I can relate to Laura – I remember being a teenager, wanting to buck the adults, but being a “good girl” and  doing what they said.  I learned to open my mouth and holler, like Laura did when she hit that store.

I also remember trusting an older couple we knew to take our son along with their grand-kids on a Christmas tree hunt up at De Sabla. I really respected those two, they were the parents of my husband’s childhood friend, my husband had spent a lot of time with them as a kid.  We’d traveled and camped with them, and they’d always been the leaders of the pack.

I would have never expected these people to wander so far off the road in the snow with a pack of kids. My son told us the frightening tale – “Dennis just kept seeing a better tree,” and the next thing it was getting dark, etc. They made it home, but not before I was in a total FREAK.  My kid was soaked through and he never wanted to go anywhere with them again.  After that experience I had a hard time trusting anybody to take my kid anywhere. People thought I was weird because whenever they’d invite my kid my husband and I would come along too. I’m glad to say, we still have that kid.

So you must know how I feel with elected “leaders”. Sheesh, I actually voted for Sorensen the first time around – compared to Gruendl, Holcombe, Schwab, Walker and Flynn (did I leave anybody out?), Mark Sorensen looked like St George come to take out a dragon. 

The dragon being, our “public safety” workers and management staff who have eaten all our virgins, and now they’re looking to eat the rest of us. Sorensen said he was going to get the budget straightened out – he hired Nakamura, who gutted staff while raising management salaries. We’re still in trouble. 

Did you read that front page story in the ER Friday? 

“City government employees in Chico enjoy the second-best compensation package in the Sacramento Valley, according to a research institute.

Transparent California gathered data on full-time, year-round employees for 2014, and Chico paid better benefits than any of the 30 cities surveyed.

The city’s average compensation package — total wages, plus retirement and health benefits — was $137,380 annually, according to the report, which only factored in employees who averaged about 37 hours or more weekly during the year.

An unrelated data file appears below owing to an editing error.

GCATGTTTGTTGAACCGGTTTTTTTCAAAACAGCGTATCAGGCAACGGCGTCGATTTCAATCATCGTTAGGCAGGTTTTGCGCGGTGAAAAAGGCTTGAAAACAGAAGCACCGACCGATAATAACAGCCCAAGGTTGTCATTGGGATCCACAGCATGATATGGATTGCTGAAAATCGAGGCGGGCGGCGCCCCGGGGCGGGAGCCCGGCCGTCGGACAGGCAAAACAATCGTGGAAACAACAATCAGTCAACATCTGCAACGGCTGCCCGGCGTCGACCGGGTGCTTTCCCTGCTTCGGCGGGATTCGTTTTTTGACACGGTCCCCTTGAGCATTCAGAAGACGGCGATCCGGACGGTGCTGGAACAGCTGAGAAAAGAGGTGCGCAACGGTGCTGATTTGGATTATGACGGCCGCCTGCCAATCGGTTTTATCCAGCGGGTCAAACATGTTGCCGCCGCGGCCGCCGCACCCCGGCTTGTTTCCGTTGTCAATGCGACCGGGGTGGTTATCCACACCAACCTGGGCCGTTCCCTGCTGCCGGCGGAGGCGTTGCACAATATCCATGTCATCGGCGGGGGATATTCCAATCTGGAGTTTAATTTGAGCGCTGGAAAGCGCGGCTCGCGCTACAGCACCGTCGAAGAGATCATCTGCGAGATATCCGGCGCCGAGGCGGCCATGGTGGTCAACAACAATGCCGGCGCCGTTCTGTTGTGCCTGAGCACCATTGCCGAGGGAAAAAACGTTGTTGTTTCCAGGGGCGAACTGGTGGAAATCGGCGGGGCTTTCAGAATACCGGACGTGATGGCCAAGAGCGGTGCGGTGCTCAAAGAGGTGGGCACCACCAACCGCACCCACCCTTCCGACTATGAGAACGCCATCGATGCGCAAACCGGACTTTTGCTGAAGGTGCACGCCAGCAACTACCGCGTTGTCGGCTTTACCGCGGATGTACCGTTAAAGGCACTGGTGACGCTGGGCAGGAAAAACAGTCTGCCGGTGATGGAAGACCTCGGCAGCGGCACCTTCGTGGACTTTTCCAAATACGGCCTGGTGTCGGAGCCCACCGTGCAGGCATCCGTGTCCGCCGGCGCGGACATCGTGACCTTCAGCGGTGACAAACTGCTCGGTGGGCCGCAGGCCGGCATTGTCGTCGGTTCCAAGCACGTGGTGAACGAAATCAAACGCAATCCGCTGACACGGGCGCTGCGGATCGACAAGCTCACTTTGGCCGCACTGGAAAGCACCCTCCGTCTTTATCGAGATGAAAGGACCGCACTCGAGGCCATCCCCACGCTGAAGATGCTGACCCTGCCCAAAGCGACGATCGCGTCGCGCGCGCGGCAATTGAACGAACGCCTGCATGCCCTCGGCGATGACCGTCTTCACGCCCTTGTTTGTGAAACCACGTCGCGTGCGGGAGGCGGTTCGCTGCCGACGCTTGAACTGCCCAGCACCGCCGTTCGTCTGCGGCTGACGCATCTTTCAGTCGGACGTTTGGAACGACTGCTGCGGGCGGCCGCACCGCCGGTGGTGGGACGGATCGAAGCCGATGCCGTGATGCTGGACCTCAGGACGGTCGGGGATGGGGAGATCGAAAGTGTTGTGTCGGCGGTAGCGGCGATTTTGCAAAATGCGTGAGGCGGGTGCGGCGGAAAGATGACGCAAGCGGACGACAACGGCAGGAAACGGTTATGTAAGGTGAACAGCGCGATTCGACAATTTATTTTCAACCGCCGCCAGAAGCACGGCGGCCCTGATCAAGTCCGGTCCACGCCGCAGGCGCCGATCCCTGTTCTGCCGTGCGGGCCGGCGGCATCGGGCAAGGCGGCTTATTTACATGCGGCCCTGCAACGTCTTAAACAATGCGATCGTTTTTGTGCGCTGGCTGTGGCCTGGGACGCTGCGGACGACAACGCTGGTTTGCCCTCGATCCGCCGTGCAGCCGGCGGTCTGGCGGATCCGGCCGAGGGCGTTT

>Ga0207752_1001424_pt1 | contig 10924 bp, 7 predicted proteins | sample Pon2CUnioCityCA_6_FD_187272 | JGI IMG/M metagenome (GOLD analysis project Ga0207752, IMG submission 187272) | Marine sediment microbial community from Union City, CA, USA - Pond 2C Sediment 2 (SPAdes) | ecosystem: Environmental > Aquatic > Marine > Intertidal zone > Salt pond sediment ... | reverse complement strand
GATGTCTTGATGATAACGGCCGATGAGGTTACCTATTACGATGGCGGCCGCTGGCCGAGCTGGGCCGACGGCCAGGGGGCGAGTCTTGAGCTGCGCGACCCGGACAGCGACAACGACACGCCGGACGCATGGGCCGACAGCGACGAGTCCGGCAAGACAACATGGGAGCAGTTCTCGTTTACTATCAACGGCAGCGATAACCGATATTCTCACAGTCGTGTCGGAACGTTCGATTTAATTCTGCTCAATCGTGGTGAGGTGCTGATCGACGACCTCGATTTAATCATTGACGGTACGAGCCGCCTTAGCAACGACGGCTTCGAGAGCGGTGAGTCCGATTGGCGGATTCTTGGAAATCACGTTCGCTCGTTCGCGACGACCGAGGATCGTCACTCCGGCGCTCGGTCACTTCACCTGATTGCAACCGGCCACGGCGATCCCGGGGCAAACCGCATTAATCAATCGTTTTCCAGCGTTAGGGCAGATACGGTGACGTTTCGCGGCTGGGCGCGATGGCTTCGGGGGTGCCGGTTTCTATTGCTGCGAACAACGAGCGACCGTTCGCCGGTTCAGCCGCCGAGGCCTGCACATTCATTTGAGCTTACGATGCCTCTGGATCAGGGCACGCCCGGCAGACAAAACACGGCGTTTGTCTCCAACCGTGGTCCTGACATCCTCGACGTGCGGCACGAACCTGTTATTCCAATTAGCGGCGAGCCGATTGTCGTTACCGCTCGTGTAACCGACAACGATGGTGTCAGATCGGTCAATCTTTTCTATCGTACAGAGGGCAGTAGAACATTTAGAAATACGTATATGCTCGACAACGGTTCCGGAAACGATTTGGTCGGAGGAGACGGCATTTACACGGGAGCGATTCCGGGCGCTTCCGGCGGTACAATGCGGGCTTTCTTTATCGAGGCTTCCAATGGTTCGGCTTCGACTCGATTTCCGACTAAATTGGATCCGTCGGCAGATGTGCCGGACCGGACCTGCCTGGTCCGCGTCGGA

That total was second-highest out of 30 cities, which account for 94 percent of the valley’s population, according to Transparent California. The highest average compensation was in Folsom, at $137,565. Elk Grove was just behind Chico, at $136,673.

Looking only at benefits for those full- time employees, Chico’s average was $ 47,670 per employee, the highest. Roseville was second with an average of $ 44,697.”

Of course, ass city mangler Chris Constantin tried to deny it and throw mud on the messenger.

“Assistant City Manager Chris Constantin said Transparent California’s figures are ‘misleading and inaccurate in portraying what full-time employees make in Chico.’”

Oh sure Chris, of course you’d say that. You’re the one that gave me that load of crap about how we needed to throw out the two week sunshine period for the cop contracts because we couldn’t afford not to start saving all that money, muy pronto!  What a load of shit that was – we’re paying our cops more than ever, you stinking liar. 

“Transparent California Research Director Robert Fellner said Chico stood out because its benefit costs for non-public safety employees were close to those for public safety employees. The contribution rate for nonpublic safety, or miscellaneous employees, in Chico was 28 percent, while that rate for police and fire department employees was 33 percent, he said.

Public safety employees typically have expensive benefits packages, Fellner said, and their jobs are not easily comparable to private- sector jobs. But the rate for non- public safety employees in Chico is high, he said.

‘What that suggests to me is that even the regular [public] employees in Chico get pretty good retirement benefits,” he said. “ You can comfortably say that is about 10 times what the average private employee gets.'”

Well, you need a paid consultant to say that, when Juanita has been hollering at the top of her lungs – “the hotel! The hotel’s over here!”